Host. And moreover, bully,-But first, master (1) Add to his title. (2) Contented cuckold. (3) Usquebangh. (4) Fence.

(6) Cant term for Spaniard. (5) Terms in fencing.

(7) Drain of a dunghill.

Rug. Sir.


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Scene I.

guest, and master Page, and eke cavalero Slender, Eva. Pray you, give me my gown; or else keep
so you through the town to Frogmore.

it in your arms.

(Aside to them. Page. Sir Hugh is there, is he?

Enter Page, Shallow, and Slender. Host. He is there : see what humour he is in ; and I will bring the doctor about by the fields : will

Shal. How now, master parson? Good morrow, it do well?

good sir Hugh. Keep a gamester from the dice, Shal. We will do it.

and a good student from his book, and it is won

derful. Page, Shal. and Slen. Adieu, good master doctor. (Exeunt Page, Shallow, and Slender.

Slen. Ah, sweet Anne Page! Caius. By gar, me vill kill de priest ; for he

Page. Save you, good sir Hugh! speak for a jack-an-ape to Anne Page.

Eva. 'Pless you from his mercy sake, all of you !
Host. Let him die : but,

, sheath thy impa-|| study them both, master parson?

Shal. What the sword and the world! do you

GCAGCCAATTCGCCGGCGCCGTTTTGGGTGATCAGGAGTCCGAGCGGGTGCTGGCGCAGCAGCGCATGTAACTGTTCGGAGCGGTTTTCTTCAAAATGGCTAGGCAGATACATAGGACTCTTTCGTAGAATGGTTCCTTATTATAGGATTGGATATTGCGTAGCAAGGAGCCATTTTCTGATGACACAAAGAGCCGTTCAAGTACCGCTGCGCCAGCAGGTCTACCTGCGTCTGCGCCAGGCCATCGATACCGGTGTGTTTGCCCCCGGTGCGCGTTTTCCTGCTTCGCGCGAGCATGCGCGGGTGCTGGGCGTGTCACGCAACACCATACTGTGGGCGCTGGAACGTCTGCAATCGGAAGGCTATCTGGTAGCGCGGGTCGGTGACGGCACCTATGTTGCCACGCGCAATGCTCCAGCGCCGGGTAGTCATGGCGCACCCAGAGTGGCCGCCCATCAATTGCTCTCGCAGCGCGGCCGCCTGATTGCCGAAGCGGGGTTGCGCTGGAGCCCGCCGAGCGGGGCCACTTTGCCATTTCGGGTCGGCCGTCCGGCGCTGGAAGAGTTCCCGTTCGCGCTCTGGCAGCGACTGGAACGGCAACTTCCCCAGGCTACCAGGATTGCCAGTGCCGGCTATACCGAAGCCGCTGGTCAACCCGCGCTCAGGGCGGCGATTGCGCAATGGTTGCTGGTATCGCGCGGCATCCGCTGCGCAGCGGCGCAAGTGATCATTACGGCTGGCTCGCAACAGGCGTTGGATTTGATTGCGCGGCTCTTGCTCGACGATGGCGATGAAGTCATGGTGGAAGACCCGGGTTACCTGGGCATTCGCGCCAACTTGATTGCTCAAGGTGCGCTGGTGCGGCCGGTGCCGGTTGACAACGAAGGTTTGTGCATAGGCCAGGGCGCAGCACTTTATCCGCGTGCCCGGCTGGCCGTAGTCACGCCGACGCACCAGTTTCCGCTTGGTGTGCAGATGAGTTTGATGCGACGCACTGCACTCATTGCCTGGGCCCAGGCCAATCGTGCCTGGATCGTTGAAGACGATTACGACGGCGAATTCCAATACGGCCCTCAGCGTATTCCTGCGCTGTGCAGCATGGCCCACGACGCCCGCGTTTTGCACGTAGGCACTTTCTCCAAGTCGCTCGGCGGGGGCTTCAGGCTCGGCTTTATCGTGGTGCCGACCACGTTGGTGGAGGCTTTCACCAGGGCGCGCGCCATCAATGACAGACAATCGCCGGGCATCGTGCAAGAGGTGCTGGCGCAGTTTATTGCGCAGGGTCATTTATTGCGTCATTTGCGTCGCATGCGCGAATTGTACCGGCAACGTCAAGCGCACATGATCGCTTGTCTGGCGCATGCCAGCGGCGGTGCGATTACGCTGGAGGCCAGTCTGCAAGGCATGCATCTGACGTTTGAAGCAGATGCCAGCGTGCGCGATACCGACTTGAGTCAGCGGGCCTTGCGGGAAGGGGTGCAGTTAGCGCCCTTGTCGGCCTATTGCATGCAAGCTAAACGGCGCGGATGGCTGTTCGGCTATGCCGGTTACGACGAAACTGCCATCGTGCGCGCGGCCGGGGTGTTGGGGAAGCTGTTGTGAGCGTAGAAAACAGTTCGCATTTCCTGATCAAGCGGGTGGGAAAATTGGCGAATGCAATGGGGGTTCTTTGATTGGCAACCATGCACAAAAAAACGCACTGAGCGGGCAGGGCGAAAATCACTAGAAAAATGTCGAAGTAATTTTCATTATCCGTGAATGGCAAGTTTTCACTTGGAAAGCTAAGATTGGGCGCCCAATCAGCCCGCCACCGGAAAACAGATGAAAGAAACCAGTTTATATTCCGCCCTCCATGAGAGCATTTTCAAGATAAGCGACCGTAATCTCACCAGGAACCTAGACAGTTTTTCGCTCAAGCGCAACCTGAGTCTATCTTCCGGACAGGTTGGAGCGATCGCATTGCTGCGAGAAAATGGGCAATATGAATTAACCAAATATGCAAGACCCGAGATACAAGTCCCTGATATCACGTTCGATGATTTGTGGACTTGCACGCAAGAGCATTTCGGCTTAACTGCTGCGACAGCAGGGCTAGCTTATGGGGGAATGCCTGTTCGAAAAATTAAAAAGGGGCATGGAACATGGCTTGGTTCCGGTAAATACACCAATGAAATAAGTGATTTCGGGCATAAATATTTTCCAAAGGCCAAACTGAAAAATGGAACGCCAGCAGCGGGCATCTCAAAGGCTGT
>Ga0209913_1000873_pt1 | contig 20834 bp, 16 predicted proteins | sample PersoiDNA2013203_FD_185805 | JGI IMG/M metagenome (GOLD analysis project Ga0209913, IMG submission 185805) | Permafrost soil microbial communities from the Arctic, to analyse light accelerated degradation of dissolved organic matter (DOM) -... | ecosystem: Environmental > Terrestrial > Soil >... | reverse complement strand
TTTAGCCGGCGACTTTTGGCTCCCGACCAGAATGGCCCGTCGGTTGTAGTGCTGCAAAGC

tience; throw cold water on thy choler: go about
the fields with me through Frogmore; I will bring hose, this

raw rheumatic day?

Page. And youthful still, in your doublet and thee where Mrs. Anne Page is, at a farm-house a

Era. There is reasons and causes for it. feasting; and thou shalt woo her: Cry'd game, said I well?

Page. We are come to you, to do a good office,

master parson. Caius. By gar, me tank you for dat; by gar, I love you; and I shall procure-a you de good guest,

Eva. Fery well : what is it? de carl, de knight, de lords, de gentlemen, my |belike, having received wrong by some person, is

Page. Yonder is a most reverend gentleman, who patients. Host. For the which, I will be thy adversary to

at most odds with his own gravity and patience, wards Anne Page; said I well?

that ever you saw. Caius. By gar, 'tis good ; vell said.

Shal. I have lived fourscore years and upward; Host. Let us wag then.

I never heard a man of his place, gravity, and Caius. Come at my heels, Jack Rugby.

learning, so wide of his own respect.

Eva. What is he?

Page. I think you know him; master doctor
Caius, the renowned French physician.

Eva. Got's will, and his passion of my heart! I

had as lief you would tell me of a mess of por

ridge. SCENE I.-A field near Frogmore. Enter Page. Why? Sir Hugh Evans and Simple.

Eva. He has no more knowledge in Hibocrates Eva. I pray you now, good master Slender's and Galen,-and he is a knave besides ; a cowardly serving-man, and friend Simple by your name, ||knave, as you would desires to be acquainted withal. which way have you looked for master Caius, that Page. I warrant you, he's the man should fight